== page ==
- $25 // SSG All Weather Gloves
- I found an unused pair of SSG All Weather Gloves on consignment at our local tack store. My english reins had been rubbing my fingers, so it was good timing to find a nice black pair of gloves.
- $14.58 // Liability Insurance
- I have a liability policy in case my horse ever (accidentally, of course!) causes injury or damage. My Equisure policy covers $300,000 per occurrence and $600,000 aggregate.
- $57.50 // Mortality & Major Medical Insurance
- I also have a mortality and major medical insurance policy through Northwest Equine Insurance. It covers up to $10,000 in major medical expenses and the cost of my horse if he were to die. (Note: He WILL live forever.)
- $70.42 // Tow Vehicle Insurance (Progressive Commercial Policy)
- $12.75 // Horse Trailer Insurance (Progressive Commercial Policy)
- $12.42 // US Rider Equestrian Roadside Assistance Membership
- Think of this like AAA when you’re hauling a horse trailer. (FYI, regular roadside assistance programs will NOT service or tow horse trailers if you breakdown.)
- I have the Classic Membership Plan from US Rider.
- Note: I initially forgot to include this expense on my January and February reports, but I went back and added it.
- $460 // Board
- Board includes outdoor paddock, feed, blanketing, turnout, deworming, and access to the facilities. Boarders also get a small discount on lessons.
- (Adjustment: I bartered marketing services in exchange for board.)
- $111.36 // Fuel for Barn Visits
- This figure is an average. It’s calculated by taking the IRS mileage rate for 2019 (58 cents) x 4 visits per week x 4 weeks per month.
TOTAL (Before Adjustments) = $1,732.11GRAND TOTAL (After Adjustments) = $757.11
(Under budget by $242.89)
Money Well Spent
What am I particularly glad I spent money on this month?
- I’m really happy I decided to ride in the dressage clinic. It reminded me why I used to love dressage in middle and high school and how good it is for developing your horse.
- Though I wasn’t sure a $60 dressage pad would be high enough quality, I’ve been pleasantly surprised with my new dressage pad from Horseware. That’s why I’ve made it my “fancy” pad and plan to keep it nice for special events!
- The SSG All Weather Gloves didn’t disappoint. My english reins no longer slip through my fingers or rub my skin, and they help me keep a more consistent contact throughout my ride.
- Special shout out to my Ariat sunshirts from last month. They’ve come in SO handy during our recent heat wave. I haven’t gotten sunburned once, and the mesh panels under the sleeves are lifesavers. I sweat less in these shirts than I do in regular tank tops. (In fact, I wear them out and about when I’m not going to the barn, too!)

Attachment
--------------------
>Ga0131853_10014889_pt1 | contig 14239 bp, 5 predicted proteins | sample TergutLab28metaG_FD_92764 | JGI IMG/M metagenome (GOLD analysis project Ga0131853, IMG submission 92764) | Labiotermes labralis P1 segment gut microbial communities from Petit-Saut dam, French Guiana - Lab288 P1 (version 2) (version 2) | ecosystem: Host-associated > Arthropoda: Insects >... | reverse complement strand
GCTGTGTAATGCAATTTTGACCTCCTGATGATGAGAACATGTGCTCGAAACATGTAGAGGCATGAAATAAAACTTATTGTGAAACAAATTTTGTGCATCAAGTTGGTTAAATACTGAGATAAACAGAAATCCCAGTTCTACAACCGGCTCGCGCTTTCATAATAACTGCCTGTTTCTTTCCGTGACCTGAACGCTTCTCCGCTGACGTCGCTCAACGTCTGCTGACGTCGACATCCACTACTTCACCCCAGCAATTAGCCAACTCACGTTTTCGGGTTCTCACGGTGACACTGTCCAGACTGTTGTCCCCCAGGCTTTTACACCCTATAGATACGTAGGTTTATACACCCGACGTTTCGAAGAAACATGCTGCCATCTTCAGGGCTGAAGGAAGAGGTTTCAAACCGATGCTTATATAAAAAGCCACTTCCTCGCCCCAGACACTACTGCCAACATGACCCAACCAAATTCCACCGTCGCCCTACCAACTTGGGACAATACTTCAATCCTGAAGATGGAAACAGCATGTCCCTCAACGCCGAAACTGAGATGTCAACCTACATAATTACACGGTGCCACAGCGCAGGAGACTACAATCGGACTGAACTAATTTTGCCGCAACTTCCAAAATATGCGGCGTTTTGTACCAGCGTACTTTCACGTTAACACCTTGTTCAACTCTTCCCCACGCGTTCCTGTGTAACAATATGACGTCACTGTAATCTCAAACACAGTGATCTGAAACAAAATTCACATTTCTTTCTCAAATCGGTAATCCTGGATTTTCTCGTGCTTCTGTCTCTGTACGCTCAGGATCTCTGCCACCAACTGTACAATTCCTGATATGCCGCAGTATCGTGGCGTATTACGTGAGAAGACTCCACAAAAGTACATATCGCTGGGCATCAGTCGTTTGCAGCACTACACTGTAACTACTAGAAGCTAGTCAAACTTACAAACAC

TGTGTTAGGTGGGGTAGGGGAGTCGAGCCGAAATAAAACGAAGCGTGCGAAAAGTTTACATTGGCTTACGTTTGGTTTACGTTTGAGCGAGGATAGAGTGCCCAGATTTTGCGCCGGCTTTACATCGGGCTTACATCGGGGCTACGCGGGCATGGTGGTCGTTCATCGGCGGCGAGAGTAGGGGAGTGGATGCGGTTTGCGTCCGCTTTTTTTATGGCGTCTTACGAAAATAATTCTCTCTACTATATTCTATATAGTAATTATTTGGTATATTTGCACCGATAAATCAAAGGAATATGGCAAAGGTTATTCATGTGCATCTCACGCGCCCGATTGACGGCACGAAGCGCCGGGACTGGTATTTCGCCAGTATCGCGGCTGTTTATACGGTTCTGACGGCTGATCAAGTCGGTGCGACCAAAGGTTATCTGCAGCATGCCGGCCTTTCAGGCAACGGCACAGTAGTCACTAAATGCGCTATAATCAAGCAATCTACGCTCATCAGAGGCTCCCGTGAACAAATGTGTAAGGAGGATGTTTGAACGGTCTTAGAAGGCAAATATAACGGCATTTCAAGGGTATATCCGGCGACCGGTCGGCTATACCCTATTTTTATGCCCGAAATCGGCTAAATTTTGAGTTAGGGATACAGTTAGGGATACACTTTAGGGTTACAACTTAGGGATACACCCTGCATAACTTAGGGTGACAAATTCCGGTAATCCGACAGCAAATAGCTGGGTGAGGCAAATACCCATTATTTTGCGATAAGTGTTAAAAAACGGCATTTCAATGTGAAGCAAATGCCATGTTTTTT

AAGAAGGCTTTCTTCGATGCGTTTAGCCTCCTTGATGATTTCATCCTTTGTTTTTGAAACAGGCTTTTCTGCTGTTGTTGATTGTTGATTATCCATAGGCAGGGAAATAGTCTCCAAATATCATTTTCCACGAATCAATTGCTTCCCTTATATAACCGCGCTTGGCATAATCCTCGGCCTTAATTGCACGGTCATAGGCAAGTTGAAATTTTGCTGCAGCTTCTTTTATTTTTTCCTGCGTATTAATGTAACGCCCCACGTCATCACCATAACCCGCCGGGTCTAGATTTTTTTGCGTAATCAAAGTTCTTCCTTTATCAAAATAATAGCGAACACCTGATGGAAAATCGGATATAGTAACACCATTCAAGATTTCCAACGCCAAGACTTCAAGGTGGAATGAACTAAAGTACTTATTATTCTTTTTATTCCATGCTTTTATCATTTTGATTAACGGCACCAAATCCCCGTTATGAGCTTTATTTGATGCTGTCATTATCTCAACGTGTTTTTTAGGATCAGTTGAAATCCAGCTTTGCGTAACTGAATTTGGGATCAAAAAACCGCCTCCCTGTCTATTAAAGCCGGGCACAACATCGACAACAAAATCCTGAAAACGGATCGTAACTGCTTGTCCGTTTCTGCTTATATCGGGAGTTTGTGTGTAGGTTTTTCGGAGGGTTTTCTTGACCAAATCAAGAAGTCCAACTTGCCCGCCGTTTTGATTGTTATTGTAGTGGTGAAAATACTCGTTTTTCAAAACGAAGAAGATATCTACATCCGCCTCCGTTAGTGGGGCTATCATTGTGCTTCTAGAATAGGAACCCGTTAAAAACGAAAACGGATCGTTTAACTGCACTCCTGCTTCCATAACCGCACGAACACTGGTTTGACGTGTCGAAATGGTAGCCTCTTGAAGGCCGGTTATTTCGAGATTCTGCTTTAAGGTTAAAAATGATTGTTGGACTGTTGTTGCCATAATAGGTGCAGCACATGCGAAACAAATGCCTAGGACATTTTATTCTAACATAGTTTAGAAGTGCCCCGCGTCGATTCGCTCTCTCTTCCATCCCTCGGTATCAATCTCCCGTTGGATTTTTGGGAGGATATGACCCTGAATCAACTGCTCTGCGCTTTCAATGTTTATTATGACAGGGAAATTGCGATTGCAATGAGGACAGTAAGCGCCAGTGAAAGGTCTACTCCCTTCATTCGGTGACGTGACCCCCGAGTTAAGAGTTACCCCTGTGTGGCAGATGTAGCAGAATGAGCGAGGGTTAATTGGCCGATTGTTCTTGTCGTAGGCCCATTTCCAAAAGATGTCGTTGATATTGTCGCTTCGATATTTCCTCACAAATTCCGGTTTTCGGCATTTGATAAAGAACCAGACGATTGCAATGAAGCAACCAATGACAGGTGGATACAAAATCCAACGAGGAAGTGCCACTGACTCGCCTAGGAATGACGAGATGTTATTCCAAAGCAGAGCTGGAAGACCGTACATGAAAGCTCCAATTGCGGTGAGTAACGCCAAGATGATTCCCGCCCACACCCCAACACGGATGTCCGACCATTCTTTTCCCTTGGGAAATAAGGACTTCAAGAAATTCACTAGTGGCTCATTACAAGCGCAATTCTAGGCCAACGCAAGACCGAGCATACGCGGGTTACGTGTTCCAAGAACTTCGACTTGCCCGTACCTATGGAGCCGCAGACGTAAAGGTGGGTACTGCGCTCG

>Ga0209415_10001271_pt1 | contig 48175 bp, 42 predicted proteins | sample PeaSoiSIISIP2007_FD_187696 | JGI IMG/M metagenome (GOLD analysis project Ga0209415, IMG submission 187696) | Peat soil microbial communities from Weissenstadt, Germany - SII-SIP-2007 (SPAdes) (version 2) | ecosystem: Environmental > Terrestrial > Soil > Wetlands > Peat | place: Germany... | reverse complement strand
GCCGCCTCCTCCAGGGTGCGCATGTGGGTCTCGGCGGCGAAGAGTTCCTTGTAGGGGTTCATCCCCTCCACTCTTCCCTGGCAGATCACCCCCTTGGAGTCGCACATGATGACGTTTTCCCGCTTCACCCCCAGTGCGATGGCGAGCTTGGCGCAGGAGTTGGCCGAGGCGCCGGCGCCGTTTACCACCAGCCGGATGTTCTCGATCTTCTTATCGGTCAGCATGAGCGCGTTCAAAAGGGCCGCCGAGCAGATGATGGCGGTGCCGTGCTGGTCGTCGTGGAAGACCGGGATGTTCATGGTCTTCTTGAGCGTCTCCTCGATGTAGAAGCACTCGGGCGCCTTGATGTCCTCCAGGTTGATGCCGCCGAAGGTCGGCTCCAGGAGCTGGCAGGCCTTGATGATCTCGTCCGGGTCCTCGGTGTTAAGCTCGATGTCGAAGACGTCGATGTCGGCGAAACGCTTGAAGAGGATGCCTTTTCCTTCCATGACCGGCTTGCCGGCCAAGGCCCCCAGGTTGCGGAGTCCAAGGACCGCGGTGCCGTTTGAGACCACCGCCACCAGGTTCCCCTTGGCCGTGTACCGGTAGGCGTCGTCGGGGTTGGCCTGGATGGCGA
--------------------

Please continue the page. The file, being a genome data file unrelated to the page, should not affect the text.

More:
What do I regret spending money on?
- I do have a bit of buyer’s remorse about the bell boots that were too large. A friend ended up giving me a pair of boots from her old horse, and they actually fit pretty well. But, it was too late to stop the size exchange on the ones I’d ordered.
- That said, we’ve already worn out several pairs of bell boots, I’ll probably be happy to have an extra pair in a few months.
Tips for Reining in Expenses (Pun Intended)
How could you save some money?
- Sell What You Don’t Use: You’ll rarely (if ever) make your money back selling used tack and apparel. But, you’ll make more than if stuff is just sitting around in your tack room or trailer. If you don’t use it, sell it on eBay or consign it at your local tack store.
- Watch for Price Drops: If you have a product you use often, keep an eye out for sales on Amazon or in your local tack stores. Apps like Honey can help you do this automatically by applying coupon codes and checking prices for you. Click here to try Honey for free.
- Compare costs before you buy: Most of the time, I make my horse-related purchases on Amazon. I love the selection, 2-day Prime shipping, and competitive prices.
On the Horizon
What’s on my wish list for the future?
(Still on my list) Compositi Eclipse Safety Stirrups: As I said in my Compositi Stirrups Review, I’m loving this brand’s products. After I purchased the Reflex stirrups, I discovered Compositi also makes a safety stirrup called the Eclipse (see it at State Line Tack). Now I want them for my jumping saddle…
- Cow Working Clinic: I’m registered for a two-day cow working clinic in September at my barn, and I’m going to try to focus on going down the fence with more confidence.
Not choosing a single discipline certainly leads to more expenses, but that’s the choice I’ve made. I’m lucky enough to have a horse who’s willing and athletic enough to work across disciplines, and really enjoy learning new things.
P.S. If you hate buyer’s remorse too, check out our Horse Rookie Must Haves on Amazon for equestrian gear that’s worth every penny!
P.P.S. Buying your first horse? Check out 60 Questions to Ask When Buying the Horse of Your Dreams and our Beginner’s Guide to the Best Equine Insurance.See More Expense Reports